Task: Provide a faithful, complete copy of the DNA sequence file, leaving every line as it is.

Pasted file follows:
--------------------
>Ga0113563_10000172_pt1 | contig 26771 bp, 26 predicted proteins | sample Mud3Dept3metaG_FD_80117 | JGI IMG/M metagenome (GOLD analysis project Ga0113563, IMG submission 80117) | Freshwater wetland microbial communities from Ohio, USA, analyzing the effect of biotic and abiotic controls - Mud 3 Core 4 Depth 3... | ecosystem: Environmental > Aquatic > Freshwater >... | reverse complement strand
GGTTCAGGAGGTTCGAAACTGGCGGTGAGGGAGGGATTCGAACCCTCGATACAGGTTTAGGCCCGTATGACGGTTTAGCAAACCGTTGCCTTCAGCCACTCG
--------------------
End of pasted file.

>Ga0113563_10000172_pt1 | contig 26771 bp, 26 predicted proteins | sample Mud3Dept3metaG_FD_80117 | JGI IMG/M metagenome (GOLD analysis project Ga0113563, IMG submission 80117) | Freshwater wetland microbial communities from Ohio, USA, analyzing the effect of biotic and abiotic controls - Mud 3 Core 4 Depth 3... | ecosystem: Environmental > Aquatic > Freshwater >... | reverse complement strand
GGTTCAGGAGGTTCGAAACTGGCGGTGAGGGAGGGATTCGAACCCTCGATACAGGTTTAGGCCCGTATGACGGTTTAGCAAACCGTTGCCTTCAGCCACTCG